One word at a time… ‘Taking’ Trump Tower

Photos by Tequila Minsky Lena, the daughter of Reverend Billy and Savitri D., writing in her notebook in a privately owned public space in Trump Tower. Photos by Tequila Minsky

BY TEQUILA MINSKY | He’s in the belly of the beast.

Reverend Billy — the infamous political performance-artist preacher of the Church of Stop Shopping Choir — and his creative partner and wife, Savitri D., have started a writing room of sorts, using the public space on the fifth floor of Trump Tower on Fifth Ave. at E. 56th St.

Who knew?

In this space, Reverend Billy, real name Bill Talen, regularly writes in his black-and-white Mead composition book.

A number of commercial buildings in New York have indoor or outdoor public spaces created primarily in exchange for zoning variances. Trump Tower has two such “plaza / gardens.”

(For creating 15,000 square feet of “gardens and atrium public space,” Trump won a zoning variance that enabled him to increase his building’s height by 20 floors. That amount of space actually represents what Trump still owns in his tower and is worth $530 million.)

While the skyscraper’s commercial restaurants and shops are touted, it takes detail-oriented vision for a visitor to spot a sign that mentions the “gardens.” Talen and others want to use the space for its intention — open space for the people.

Arizona State University students joined Reverend Billy and Co. at the Trump Tower write-in last week.

After going through security and taking the escalator up, up, up, ascending the shaft of gold and pink marble to the fifth floor, one enters through glass doors onto an outdoor patio space — the public space of Trump Tower.

It’s got 12 Japanese maple trees, Talen points out.

“For us, it reminds of Zuccotti Park,” he said. “It’s a park with no dirt. This is the leftover conscience of the city.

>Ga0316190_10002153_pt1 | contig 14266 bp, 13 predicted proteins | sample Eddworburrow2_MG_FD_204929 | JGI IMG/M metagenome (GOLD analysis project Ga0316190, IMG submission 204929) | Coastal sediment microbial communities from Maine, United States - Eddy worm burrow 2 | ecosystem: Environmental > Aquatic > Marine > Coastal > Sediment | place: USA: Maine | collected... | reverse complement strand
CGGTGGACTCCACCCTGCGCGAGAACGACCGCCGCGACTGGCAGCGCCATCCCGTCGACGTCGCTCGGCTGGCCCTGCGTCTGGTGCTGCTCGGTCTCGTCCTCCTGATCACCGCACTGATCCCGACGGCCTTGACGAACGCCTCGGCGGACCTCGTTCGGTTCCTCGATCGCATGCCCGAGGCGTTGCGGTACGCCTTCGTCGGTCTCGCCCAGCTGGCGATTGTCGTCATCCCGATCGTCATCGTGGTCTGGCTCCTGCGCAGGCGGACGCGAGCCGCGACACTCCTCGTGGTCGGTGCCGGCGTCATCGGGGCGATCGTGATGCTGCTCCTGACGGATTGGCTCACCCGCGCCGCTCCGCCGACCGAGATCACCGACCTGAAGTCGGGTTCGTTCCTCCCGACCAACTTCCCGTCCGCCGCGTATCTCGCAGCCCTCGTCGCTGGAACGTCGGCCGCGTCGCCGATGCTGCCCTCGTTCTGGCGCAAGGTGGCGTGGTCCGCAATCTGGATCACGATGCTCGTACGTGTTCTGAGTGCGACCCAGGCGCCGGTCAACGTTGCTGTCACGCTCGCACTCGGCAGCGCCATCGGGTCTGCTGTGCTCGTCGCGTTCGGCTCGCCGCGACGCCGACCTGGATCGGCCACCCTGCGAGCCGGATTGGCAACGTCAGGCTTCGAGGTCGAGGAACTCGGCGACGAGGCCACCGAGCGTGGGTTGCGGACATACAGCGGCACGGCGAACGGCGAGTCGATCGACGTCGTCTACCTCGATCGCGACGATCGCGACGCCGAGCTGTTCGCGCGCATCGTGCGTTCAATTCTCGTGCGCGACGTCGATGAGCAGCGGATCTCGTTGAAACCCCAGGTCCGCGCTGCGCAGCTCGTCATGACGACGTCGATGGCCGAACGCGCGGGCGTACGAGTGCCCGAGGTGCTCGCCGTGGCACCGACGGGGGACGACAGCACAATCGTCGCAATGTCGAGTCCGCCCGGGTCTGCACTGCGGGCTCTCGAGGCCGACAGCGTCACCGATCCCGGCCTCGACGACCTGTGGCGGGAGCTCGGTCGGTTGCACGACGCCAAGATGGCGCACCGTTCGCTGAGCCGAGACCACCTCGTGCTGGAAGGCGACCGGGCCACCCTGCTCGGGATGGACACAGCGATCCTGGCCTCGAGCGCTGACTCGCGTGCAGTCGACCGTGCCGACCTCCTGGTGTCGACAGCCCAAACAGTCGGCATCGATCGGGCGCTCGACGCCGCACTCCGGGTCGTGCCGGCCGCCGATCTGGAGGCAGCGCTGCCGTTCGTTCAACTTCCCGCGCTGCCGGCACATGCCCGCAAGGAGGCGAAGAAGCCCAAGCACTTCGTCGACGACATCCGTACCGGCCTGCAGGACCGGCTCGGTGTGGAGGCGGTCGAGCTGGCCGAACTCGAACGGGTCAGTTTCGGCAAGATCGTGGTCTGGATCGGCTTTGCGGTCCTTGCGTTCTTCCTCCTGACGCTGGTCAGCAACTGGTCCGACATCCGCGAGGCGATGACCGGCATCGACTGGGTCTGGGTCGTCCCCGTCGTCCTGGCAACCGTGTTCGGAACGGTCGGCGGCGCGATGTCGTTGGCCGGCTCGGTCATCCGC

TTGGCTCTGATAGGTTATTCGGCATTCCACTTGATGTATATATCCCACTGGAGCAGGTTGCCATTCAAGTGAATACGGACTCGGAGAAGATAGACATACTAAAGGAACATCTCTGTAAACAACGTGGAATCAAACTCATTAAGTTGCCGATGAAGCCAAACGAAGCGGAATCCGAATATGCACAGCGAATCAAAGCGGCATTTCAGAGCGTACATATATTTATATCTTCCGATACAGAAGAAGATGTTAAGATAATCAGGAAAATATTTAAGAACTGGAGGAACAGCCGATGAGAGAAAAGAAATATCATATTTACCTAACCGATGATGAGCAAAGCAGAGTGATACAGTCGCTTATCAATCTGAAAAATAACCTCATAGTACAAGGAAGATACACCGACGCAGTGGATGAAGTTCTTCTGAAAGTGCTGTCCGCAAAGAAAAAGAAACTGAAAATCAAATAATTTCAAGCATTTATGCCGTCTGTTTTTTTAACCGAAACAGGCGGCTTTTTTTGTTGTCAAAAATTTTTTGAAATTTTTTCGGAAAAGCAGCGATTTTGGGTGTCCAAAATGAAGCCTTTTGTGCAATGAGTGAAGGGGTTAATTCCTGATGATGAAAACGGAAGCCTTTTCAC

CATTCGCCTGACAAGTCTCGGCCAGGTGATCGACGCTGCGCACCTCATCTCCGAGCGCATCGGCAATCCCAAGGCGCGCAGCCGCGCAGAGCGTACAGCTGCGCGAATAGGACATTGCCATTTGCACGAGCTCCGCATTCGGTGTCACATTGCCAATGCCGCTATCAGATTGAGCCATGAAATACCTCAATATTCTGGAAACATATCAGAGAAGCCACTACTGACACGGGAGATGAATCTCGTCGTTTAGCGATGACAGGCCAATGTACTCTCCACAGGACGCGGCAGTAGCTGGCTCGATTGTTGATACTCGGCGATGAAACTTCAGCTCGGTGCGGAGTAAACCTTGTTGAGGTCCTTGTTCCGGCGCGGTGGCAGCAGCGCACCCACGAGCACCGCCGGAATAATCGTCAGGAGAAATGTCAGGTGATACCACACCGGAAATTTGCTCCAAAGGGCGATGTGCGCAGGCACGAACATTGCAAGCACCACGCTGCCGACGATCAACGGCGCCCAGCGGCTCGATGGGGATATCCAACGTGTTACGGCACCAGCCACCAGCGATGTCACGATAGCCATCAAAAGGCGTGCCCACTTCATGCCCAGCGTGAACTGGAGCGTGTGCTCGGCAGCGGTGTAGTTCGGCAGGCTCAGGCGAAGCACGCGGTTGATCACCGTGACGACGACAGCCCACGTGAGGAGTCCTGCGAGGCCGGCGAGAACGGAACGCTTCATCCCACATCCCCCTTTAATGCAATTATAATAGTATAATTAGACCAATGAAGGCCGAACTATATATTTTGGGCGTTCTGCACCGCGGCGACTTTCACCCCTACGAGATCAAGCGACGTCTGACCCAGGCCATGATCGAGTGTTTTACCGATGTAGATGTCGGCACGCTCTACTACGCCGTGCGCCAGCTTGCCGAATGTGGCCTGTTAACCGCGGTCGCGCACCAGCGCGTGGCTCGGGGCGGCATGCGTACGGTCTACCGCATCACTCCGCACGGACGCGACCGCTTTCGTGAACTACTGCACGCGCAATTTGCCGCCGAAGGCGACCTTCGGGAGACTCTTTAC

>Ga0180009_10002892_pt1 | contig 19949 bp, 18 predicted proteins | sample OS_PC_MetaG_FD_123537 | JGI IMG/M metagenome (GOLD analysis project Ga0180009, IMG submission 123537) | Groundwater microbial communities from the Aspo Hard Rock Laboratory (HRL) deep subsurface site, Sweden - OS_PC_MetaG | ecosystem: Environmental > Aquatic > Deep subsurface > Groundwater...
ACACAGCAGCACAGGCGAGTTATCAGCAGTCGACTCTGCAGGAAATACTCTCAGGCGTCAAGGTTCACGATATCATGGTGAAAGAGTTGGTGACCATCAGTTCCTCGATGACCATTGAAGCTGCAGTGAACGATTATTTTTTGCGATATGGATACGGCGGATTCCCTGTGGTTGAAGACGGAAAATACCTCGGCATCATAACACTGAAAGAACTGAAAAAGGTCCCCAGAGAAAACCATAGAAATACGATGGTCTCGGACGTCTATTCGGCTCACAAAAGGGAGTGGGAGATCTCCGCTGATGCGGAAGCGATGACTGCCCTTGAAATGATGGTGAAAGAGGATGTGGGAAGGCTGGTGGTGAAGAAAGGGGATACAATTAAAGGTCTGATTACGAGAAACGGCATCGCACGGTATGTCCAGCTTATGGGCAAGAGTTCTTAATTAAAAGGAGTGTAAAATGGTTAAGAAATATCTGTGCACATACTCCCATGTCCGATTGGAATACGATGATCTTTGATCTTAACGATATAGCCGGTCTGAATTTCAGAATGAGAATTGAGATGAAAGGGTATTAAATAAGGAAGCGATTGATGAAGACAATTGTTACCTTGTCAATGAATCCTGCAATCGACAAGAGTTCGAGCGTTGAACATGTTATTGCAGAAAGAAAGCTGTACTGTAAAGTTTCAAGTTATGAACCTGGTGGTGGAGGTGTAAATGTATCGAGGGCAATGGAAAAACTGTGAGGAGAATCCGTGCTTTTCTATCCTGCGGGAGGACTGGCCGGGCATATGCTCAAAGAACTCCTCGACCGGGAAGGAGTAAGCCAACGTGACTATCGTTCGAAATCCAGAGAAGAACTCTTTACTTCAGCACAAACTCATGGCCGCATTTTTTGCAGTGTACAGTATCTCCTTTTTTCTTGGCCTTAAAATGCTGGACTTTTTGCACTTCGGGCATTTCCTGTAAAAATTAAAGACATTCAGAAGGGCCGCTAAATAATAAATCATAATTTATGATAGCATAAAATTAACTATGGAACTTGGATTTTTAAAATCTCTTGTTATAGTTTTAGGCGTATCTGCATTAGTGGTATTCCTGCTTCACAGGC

“We’re here in this city garden forced on Trump,” he stated.

He was, of course, referring to Occupy Wall Street — another privately owned public space, or POPS — which had a “tent city” encampment in the Lower Manhattan park for more than two months in 2011.

(There’s another space like this on the fourth floor that the building has closed, probably for security reasons. And Talen talks about Secret service, probably watching as he and this reporter speak.)

Since May 23, three to four times a week, Talen and Savitri have been writing, longhand, for 45 minutes in this space. Their daughter, Lena, was busy writing, too, on the day this reporter visited.

Savitri D. puts pen to paper in a Trump Tower POPS — a privately owned garden / plaza space.

They have dubbed the write-ins “radical ritual.”

As for what they actually write, the couple described for The Villager some of what they have penned so far, in general terms. Some of it actually sounded rather disturbing — not that surprising, though, given the venue.

“For the first ten days, I wrote almost exclusively about death,” Savitri said. “Then I started to wonder what people would give up in exchange for a different president. Could Lincoln give up his job as editor of The Villager and work as a waiter for three years? Would I be willing to be Steve Bannon’s sex slave for three years if he agreed to leave his job? So, you see we are starting over.”

As for Talen, it sounds as if he has almost been channeling the building’s gilded vibrations.

“My writing sometimes appreciates the evil of the place, the palpable evil of a powerful man whose empire is built on fear,” he said. “Fear is a distortion, and from the top of his tower, nothing he sees is like the real world.